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Penn State Gets Creative With Alternative Fundraisers For THON 2016

With the elimination of canning weekends and a ban on late night fundraisers, THON organizations had to get creative this year to raise money FTK.

Mobile applications stood out as one of the most simple and convenient ways to raise funds. The Yankee Candle Fundraising application, for example, offers a 40% credit to the organization that a buyer credits – that’s $11 per large jar candle. This led to a number of organizations finding themselves creating Yankee Candle Fundraiser accounts and sharing the candles with loved ones over the holidays.

A Penn State specific application, UKnow, allowed individuals to credit their organization $1 for every download. The organization that downloaded the application the most then earned a $1,000 donation from the applications creators.

Canvassing has always been an alternative fundraising option, but hasn’t always been completely utilized. Organizations register locations to go door-to-door canvassing and ask home owners if they would like to donate to THON. Though volunteers weren’t able to travel to can, they could go canvassing, and this year the door to door fundraising effort was utilized immensely.

Along with canvassing, age-old THONvelopes were on the forefront of raising money. Despite always being a popular fundraising option, they became a focal point for many organizations fundraising efforts. With THONvelopes comes potential corporate matching, so the more envelopes sent, the more money volunteers will inevitably earn.

Some orgs used the HUB to its THON potential by registering tables to sell various items for the kids. Penn State Cheerleading sold hair bows, Alpha Chi Omega had a carnation sale near Valentine’s Day, ATLAS sold cancer ribbons to raise money and awareness, and a number of orgs sold FTK wristbands, hot loops, and other THON weekend accessories.

Businesses like McLanahan’s and Are U Hungry even held promotional days benefiting THON. Twenty-percent of McLanahan’s Penn State sales the week of February 10th benefited THON and Are U Hungry donated fifteen-percent of their sales from January 11th through January 13th.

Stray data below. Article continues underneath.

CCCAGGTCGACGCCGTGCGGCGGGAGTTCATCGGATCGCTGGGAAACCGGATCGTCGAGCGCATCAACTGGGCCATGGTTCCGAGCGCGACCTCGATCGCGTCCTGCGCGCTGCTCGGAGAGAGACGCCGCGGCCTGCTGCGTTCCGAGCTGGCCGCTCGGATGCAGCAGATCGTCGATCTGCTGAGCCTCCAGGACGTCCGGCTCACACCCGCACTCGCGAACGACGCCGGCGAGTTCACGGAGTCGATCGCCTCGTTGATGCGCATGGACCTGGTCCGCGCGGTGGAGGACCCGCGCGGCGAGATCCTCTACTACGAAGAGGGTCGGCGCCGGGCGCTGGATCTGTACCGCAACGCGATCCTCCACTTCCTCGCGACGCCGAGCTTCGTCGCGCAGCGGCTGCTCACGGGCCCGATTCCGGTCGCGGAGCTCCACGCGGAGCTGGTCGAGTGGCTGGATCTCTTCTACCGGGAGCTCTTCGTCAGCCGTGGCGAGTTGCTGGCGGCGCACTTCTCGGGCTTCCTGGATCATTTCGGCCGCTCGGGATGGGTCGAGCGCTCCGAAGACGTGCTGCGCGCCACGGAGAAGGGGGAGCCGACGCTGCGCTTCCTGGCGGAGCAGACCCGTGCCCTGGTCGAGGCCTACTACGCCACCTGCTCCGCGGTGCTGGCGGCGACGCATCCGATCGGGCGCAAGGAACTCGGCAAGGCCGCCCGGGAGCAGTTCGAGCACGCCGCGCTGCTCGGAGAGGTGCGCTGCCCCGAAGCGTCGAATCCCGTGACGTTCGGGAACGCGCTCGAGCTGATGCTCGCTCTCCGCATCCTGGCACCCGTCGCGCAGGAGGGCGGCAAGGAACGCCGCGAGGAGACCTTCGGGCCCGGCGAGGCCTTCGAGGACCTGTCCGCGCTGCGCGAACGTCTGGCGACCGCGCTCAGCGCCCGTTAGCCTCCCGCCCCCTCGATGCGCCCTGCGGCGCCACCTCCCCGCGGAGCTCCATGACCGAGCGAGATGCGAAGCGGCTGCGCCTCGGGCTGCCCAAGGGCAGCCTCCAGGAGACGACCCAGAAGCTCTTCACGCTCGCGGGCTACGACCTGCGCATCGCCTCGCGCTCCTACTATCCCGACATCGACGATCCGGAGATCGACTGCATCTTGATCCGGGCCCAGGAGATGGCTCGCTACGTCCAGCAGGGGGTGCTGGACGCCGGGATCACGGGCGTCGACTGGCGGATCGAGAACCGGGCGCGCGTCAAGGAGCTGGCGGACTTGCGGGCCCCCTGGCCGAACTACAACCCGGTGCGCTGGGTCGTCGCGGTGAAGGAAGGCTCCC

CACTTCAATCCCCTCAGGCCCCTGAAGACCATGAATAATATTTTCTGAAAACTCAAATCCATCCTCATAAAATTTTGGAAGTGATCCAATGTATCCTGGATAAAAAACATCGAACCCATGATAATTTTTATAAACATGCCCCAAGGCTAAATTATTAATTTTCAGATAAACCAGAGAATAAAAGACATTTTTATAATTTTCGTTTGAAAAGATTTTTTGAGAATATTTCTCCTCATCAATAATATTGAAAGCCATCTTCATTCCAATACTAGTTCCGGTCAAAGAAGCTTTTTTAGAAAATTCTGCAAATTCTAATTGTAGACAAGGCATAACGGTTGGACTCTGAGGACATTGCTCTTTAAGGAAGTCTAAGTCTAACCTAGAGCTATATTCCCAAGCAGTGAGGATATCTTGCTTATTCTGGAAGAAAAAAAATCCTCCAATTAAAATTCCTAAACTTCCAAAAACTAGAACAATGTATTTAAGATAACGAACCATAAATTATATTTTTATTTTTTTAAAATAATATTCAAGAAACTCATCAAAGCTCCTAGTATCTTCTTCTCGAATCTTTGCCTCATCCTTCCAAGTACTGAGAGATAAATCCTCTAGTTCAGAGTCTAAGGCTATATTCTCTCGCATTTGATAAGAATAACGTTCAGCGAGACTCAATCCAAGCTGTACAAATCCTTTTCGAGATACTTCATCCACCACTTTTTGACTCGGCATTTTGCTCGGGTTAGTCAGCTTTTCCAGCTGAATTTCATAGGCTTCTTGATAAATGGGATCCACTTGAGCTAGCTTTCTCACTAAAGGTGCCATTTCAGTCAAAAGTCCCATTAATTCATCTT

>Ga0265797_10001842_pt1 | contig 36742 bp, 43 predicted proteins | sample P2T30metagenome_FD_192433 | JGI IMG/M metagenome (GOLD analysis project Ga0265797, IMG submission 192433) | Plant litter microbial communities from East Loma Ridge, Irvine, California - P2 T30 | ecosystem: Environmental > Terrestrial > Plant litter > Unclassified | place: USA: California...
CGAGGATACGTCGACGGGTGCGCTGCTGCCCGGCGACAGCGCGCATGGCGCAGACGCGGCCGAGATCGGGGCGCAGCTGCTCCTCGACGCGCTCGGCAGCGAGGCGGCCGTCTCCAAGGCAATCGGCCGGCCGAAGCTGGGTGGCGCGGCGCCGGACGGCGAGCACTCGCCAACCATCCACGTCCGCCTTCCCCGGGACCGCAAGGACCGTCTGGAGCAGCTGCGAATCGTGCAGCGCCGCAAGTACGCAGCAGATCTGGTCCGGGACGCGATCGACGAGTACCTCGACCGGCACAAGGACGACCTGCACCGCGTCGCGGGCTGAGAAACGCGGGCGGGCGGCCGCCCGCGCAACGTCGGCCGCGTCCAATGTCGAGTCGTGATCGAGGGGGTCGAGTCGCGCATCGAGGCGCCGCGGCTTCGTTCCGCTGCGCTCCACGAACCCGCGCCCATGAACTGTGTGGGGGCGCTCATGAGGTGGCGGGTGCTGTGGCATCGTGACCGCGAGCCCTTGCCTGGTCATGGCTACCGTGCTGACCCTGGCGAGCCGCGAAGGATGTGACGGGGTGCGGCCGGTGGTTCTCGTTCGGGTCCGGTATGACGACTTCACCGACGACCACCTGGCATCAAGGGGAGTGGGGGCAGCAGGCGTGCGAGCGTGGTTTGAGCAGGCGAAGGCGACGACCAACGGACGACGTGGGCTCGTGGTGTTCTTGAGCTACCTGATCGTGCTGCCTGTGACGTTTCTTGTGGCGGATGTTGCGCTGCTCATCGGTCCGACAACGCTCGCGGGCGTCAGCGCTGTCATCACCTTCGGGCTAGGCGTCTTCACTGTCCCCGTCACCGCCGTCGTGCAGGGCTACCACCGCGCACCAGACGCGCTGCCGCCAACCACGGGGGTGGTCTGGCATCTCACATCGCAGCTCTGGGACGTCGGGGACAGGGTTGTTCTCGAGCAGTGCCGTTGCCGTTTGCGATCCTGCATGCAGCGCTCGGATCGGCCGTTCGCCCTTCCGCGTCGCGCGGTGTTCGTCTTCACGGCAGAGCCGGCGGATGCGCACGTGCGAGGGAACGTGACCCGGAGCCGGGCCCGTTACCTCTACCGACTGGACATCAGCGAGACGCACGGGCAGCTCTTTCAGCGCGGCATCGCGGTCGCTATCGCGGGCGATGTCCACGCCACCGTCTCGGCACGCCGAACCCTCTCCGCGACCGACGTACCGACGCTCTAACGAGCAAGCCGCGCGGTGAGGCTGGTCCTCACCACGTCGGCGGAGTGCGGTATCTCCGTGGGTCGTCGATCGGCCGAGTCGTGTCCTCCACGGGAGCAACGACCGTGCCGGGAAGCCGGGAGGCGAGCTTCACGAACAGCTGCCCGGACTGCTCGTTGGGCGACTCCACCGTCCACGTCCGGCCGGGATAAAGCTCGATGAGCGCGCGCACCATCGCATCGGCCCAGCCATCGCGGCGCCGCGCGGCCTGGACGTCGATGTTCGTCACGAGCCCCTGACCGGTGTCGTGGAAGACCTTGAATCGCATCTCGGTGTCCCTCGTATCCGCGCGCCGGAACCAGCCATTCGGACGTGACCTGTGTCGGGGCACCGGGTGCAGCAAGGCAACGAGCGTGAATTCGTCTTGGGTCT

Specific organizations like ATLAS have their own unique fundraisers on top of the basics. “There’s a family we met while we were canning one year and they were so inspired that they wanted to help us,” said one ATLAS chair. “They help us host a barbecue in the fall and a food crawl in the spring. It’s a lot of fun, it raises money, and we invite other orgs out to join us too.”

Alpha Sigma Alpha and Lambda Chi Alpha gained attention with their Bachelor fundraiser, but their efforts didn’t stop there. “We had two night-time fundraisers that were between 8 and 10 p.m. and we sold grilled cheese and fried Oreos. We also had a ton of trunk shows where companies would set up in Center Court and sell jewelry and clothes,” ASA THON chair Courtney Konin said.

Delta Gamma and Sigma Pi held a spaghetti dinner and a Longaberger Basket Fundraiser. “Moms love the baskets and we had Penn State themed ones to sell as well. We did really well with that fundraiser,” Sigma Pi THON chair Ryan Connelly said.

Penn State Panhellenic also held a social media contest that required participants to post Instagrams or tweets containing the hashtags #WhyWeTHON #PennStatePanhellenic and their organization name. The sorority with the most posts earned $200 credited to their total from Penn State Panhellenic, which was Delta Gamma this year.

Hershey Kisses For The Kids partnered with the The Diner and hosted a grilled stickies fundraiser. The Diner sold the organization the sweet treats to the org before winter break and allowed them to take them home to friends and families. “They gave us 50% of the money we raised for that which was awesome!” said HKFTK member Erin Shopf.

Despite a lack of canning, Penn State still put in work for the kids — maybe more than usual — and that in itself is something to be proud of.

About the Author

Emma Curtis

Emma is a staff writer for Onward State. She is a sophomore in the College of Communications and a first generation Penn Stater. Emma comes from a diverse military family and has moved around a lot; however, she has recently found her favorite home in Happy Valley. Contact her at [email protected] or follow her on Twitter @cinemmatiic.



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